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Person of Interest: Trojan Horse

“We just picked a fight with The People’s Republic of China.”

The writers pretty much dumped every plot thread and recurring baddy they had into this episode. The result was a massive knot, nearly impossible to untie. It remained only marginally engaging and I’m not going to deny I spent a good portion of the episode incredibly confused. And yes, I watched it twice.

For the first time ever, I think the writers tried to cram too much into one episode. It left them little time to establish what needed establishing. A lot of the exposition was delivered via clunky dialogue uncharacteristic of the show. Establishing shots were nanoseconds long. I had to rewind three times to catch the name on Finch’s Rylatech ID (it was Harold Starling). Person of Interest is a show that prides itself on treating its viewers like adults. This episode treated us like Mensa members.

Let’s begin with the portion of the episode that did not make me want to rip my hair out in frustration. The weekly person of interest story was well done, but I couldn’t escape the feeling we’ve been here before. The story seemed like a combination of “Risk” and “The Fix.” I was excited to see Traci Thoms (Cold Case, Rent), but that excitement was considerably dampened when the episode did not coalesce into a chorus of “Take Me or Leave Me” or “Tango: Maureen.”

This episode wanted to provide an ‘everything comes together’ moment, but instead it just felt jumbled. Elias, Quinn, Greer, and Shaw all made appearances this week. Elias and Quinn remain on opposite sides of the field: Elias’s operation and HR are still at odds, as was made obvious by Elias selling out HR to Beecher. Greer is working for/with something called Decima Technologies, which is targeting the Machine and also spying on US interests via Rylatech. Shaw has tentatively signed up with our dynamic duo. She’s curious to know what’s going on and Root seems to be her first point of inquiry. That means we’re getting more Amy Acker before season’s end, right? Please say yes.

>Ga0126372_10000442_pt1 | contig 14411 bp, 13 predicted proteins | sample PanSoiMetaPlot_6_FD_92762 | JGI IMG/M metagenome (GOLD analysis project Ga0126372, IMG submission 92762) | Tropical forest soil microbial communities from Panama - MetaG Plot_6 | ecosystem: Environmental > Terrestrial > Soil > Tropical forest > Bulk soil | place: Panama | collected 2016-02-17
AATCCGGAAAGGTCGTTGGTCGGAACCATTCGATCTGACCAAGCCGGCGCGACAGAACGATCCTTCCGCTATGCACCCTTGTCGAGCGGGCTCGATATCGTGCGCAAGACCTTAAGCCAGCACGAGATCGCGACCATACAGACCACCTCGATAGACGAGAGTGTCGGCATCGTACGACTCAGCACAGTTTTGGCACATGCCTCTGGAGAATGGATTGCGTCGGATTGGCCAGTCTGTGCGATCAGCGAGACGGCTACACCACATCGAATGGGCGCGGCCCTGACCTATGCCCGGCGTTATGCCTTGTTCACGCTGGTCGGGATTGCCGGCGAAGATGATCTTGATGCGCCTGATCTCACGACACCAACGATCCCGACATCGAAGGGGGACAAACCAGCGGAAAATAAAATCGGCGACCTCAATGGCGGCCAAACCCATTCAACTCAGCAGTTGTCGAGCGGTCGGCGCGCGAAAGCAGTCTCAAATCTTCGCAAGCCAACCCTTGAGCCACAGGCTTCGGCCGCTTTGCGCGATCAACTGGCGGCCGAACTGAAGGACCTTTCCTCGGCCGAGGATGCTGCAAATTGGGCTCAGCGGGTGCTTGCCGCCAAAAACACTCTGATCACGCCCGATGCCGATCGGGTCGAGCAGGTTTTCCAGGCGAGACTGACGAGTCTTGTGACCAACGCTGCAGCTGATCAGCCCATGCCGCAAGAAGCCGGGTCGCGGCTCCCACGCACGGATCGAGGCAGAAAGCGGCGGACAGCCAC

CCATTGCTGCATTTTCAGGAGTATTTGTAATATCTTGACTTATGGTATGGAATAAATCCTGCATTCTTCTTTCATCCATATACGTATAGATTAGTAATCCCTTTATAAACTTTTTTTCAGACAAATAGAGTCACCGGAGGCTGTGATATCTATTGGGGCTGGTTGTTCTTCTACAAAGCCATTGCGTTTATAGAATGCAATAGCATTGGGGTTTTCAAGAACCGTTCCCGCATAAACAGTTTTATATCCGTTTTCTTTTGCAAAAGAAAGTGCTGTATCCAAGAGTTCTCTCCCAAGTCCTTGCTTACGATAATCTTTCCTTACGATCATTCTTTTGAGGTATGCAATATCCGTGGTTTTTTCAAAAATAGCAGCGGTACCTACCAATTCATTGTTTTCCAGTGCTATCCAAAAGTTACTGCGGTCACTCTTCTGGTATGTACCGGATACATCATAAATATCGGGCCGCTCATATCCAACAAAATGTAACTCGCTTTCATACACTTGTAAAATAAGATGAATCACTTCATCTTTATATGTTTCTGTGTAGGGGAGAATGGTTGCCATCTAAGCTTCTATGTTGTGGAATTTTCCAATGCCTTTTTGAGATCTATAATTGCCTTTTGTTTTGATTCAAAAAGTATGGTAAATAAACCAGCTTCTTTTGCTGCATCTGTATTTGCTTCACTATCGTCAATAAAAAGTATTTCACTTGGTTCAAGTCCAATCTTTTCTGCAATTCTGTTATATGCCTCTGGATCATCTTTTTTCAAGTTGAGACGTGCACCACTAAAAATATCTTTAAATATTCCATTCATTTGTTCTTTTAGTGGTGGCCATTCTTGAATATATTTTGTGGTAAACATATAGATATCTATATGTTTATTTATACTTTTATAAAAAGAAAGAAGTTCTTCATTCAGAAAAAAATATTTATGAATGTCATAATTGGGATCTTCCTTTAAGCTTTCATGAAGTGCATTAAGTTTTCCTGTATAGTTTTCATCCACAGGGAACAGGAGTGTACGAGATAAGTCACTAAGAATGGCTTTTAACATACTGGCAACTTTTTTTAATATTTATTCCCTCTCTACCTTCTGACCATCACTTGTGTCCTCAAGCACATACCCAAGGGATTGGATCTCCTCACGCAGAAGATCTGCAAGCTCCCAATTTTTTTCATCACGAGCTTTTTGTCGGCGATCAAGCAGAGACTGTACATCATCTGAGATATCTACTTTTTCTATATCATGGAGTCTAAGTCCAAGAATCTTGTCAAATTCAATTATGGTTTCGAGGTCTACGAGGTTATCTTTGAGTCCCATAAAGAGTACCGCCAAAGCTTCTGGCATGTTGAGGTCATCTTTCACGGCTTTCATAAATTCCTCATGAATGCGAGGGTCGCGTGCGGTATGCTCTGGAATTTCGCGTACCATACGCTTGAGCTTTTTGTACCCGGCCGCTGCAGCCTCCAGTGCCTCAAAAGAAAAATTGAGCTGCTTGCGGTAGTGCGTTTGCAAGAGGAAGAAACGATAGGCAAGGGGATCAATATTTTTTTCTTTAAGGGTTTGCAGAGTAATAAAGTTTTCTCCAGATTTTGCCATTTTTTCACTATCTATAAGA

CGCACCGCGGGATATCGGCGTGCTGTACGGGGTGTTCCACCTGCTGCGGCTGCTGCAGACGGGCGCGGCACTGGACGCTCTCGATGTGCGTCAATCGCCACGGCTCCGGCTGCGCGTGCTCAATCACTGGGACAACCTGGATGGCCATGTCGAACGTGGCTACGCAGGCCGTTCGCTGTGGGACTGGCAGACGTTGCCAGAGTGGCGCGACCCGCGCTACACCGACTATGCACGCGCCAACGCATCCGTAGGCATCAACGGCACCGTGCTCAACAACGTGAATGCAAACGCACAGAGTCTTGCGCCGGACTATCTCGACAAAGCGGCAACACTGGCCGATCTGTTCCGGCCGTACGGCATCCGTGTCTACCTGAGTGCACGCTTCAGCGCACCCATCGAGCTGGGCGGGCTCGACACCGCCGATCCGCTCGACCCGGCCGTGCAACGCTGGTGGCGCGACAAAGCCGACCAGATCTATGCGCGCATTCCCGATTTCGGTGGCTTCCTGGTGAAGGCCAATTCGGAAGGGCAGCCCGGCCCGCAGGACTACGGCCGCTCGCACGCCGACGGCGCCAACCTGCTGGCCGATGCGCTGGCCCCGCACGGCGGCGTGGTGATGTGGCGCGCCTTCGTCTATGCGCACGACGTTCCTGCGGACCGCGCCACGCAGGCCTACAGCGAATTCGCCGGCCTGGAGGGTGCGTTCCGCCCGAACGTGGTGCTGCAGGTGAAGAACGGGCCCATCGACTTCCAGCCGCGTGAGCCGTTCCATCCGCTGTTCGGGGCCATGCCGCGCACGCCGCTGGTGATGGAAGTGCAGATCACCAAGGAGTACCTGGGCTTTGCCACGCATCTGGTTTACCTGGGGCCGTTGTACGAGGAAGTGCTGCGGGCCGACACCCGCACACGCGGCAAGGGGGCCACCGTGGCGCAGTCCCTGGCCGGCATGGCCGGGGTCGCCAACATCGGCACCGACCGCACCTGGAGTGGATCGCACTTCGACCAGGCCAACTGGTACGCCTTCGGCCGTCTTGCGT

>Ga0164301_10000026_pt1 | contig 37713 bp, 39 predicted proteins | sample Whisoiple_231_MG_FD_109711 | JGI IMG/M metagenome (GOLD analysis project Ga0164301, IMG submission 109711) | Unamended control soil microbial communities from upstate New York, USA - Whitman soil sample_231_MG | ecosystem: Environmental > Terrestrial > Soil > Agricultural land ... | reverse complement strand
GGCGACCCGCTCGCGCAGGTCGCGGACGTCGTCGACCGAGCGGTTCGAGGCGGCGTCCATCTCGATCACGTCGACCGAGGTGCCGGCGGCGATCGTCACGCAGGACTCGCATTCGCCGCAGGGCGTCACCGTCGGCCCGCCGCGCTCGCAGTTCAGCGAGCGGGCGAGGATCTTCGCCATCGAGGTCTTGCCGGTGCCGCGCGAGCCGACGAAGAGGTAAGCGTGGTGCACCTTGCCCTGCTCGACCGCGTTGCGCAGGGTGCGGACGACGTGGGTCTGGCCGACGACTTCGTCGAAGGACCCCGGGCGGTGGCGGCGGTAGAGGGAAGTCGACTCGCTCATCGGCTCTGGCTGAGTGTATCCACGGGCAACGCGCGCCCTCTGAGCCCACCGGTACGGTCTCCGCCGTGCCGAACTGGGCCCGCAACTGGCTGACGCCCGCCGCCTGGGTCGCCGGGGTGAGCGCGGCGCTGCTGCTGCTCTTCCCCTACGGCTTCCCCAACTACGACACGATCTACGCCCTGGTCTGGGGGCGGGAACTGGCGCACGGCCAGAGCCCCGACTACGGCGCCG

The whole thing with Shaw just confused the heck out of me. Reese was stalking her late partner’s family in hopes he would find her. And then she shows up at the library with Cole’s obituary. I think the gist was that Finch had planted the obit to make Cole’s parents feel better and give them a sense of closure. I really wish they’d spent more time on this and made it clearer.

I’m also confused on the Greer/China connection. It’s clear Greer is giving some information to the Chinese, but Finch indicated he was keeping the lion’s share for himself. This has something to do with Reese and Stanton’s mission to China last season, right? The one that was supposed to kill them?

I was also hoping the Szymanski plot would finally resolve itself and it did, to a point. We now have proof positive that Beecher was just a patsy being manipulated by Quinn. Of course, that proof is Beecher’s corpse, which isn’t great. I was going to say I couldn’t believe Quinn would sentence his own godson to death, but then I thought about it for half a second. Of course he would. That man is full-on evil. Beecher had grown on me, but the show hadn’t invested quite enough time in him to make his death really hurt. I felt for poor Carter, though. And the score when she discovers his body was really beautiful; it gave me goosebumps.